Pseudonyms: Who (and, Maybe, What) is That Author?

PseudonymsFirst off, I must make it clear that I have no problem with authors writing under pseudonyms. Pen names can be advantageous in a number of ways, including to help an author maintain a level of privacy, to increase a book’s marketability, or to make a distinction between books by an author who writes in more than one genre, particularly when those genres are quite different.

Something new I did this year got me to thinking, though. I knowingly read a romance by a male author who wrote it under a woman’s name. If there’s any other romance I’ve read before by a man who used a female pen name, I wasn’t aware of it, though I hear the practice is quite common for some men who write romances and cozy mysteries.

Now, there are a number of authors, male and female, behind the collective pseudonym Carolyn Keene for the Nancy Drew books I read as an adolescent, but those aren’t romance novels, of course. Still, at the time when I was all into Nancy Drew books, while I was sure there wasn’t only one “Carolyn Keene” behind all of them, it didn’t cross my mind then that some of the authors might be men.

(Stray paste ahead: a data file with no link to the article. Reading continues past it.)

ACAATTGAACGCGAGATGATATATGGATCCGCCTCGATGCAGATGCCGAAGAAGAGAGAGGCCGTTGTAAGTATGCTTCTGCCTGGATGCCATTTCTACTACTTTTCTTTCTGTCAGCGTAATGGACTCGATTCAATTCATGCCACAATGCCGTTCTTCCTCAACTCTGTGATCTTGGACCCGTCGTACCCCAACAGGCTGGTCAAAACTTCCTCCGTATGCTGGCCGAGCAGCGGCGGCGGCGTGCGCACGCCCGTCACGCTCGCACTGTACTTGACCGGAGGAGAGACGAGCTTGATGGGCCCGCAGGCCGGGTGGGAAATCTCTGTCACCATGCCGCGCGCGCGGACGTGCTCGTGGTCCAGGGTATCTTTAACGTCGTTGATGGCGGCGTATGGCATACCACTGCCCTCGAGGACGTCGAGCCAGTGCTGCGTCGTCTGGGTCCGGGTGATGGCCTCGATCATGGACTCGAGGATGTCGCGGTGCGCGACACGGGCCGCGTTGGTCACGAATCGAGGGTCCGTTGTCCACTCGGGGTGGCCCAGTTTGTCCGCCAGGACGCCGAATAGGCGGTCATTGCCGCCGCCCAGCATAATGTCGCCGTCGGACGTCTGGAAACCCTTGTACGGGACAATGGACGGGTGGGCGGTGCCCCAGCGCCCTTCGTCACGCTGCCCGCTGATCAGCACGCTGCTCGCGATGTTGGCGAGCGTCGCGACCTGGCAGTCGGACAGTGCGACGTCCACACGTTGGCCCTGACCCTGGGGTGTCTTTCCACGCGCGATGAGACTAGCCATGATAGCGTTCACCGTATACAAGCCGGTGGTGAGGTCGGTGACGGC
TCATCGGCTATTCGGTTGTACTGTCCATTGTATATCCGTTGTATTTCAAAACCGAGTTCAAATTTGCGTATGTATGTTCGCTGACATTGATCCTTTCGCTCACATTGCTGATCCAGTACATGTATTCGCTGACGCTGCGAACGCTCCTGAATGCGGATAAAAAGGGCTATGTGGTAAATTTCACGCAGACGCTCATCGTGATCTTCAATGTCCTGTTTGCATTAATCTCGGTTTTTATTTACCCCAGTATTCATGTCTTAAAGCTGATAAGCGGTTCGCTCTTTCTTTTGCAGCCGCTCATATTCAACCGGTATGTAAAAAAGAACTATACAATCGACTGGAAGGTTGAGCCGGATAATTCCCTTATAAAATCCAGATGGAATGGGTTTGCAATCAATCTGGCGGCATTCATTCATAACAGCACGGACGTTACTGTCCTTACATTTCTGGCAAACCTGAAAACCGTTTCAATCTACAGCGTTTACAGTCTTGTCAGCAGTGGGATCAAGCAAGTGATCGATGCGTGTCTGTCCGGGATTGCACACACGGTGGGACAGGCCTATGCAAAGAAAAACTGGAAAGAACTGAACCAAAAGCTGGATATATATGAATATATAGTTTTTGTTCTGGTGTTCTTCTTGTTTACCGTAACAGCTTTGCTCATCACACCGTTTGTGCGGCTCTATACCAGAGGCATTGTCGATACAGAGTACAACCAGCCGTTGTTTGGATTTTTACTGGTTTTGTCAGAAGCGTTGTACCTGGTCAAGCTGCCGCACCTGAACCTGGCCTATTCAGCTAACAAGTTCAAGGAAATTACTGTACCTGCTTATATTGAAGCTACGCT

The Secret of the Old Clock (Nancy Drew, #1)Captive Witness (Nancy Drew, #64)Rich and Dangerous (Nancy Drew: Files, #25)Counterfeit Christmas (Nancy Drew: Files, #102)

Granted, I’ve been familiar with the practice of women writing under male names for about as long as I’ve been familiar with the concept of pseudonyms. It’s only the idea of the genders being reversed that is newer to me.

Nevertheless, my biggest thought in all of this is, currently: will it ever become more socially acceptable–and sufficiently marketable–for authors to write under their own gender no matter the genre, even if some of those authors still choose to use pseudonyms for other reasons?